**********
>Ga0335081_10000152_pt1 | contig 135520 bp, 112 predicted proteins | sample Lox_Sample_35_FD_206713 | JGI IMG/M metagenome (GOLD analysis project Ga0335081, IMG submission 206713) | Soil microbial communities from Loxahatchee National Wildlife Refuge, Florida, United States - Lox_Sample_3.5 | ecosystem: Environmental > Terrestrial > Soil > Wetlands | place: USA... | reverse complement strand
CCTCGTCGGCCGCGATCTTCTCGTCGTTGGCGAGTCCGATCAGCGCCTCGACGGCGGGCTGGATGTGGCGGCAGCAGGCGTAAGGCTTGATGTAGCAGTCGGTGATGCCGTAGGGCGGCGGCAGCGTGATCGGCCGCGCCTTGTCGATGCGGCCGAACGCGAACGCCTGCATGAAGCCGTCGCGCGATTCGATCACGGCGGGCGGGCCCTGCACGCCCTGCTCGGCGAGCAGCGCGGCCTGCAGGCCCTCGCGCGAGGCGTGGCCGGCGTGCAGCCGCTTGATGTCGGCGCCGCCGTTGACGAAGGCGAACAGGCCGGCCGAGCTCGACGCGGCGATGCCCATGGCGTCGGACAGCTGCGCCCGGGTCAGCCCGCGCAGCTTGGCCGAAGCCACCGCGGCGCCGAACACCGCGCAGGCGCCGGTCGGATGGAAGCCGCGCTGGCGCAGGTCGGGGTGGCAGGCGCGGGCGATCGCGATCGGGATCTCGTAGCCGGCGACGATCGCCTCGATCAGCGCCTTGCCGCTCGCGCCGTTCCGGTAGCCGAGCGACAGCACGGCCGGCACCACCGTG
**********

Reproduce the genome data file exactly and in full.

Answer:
>Ga0335081_10000152_pt1 | contig 135520 bp, 112 predicted proteins | sample Lox_Sample_35_FD_206713 | JGI IMG/M metagenome (GOLD analysis project Ga0335081, IMG submission 206713) | Soil microbial communities from Loxahatchee National Wildlife Refuge, Florida, United States - Lox_Sample_3.5 | ecosystem: Environmental > Terrestrial > Soil > Wetlands | place: USA... | reverse complement strand
CCTCGTCGGCCGCGATCTTCTCGTCGTTGGCGAGTCCGATCAGCGCCTCGACGGCGGGCTGGATGTGGCGGCAGCAGGCGTAAGGCTTGATGTAGCAGTCGGTGATGCCGTAGGGCGGCGGCAGCGTGATCGGCCGCGCCTTGTCGATGCGGCCGAACGCGAACGCCTGCATGAAGCCGTCGCGCGATTCGATCACGGCGGGCGGGCCCTGCACGCCCTGCTCGGCGAGCAGCGCGGCCTGCAGGCCCTCGCGCGAGGCGTGGCCGGCGTGCAGCCGCTTGATGTCGGCGCCGCCGTTGACGAAGGCGAACAGGCCGGCCGAGCTCGACGCGGCGATGCCCATGGCGTCGGACAGCTGCGCCCGGGTCAGCCCGCGCAGCTTGGCCGAAGCCACCGCGGCGCCGAACACCGCGCAGGCGCCGGTCGGATGGAAGCCGCGCTGGCGCAGGTCGGGGTGGCAGGCGCGGGCGATCGCGATCGGGATCTCGTAGCCGGCGACGATCGCCTCGATCAGCGCCTTGCCGCTCGCGCCGTTCCGGTAGCCGAGCGACAGCACGGCCGGCACCACCGTG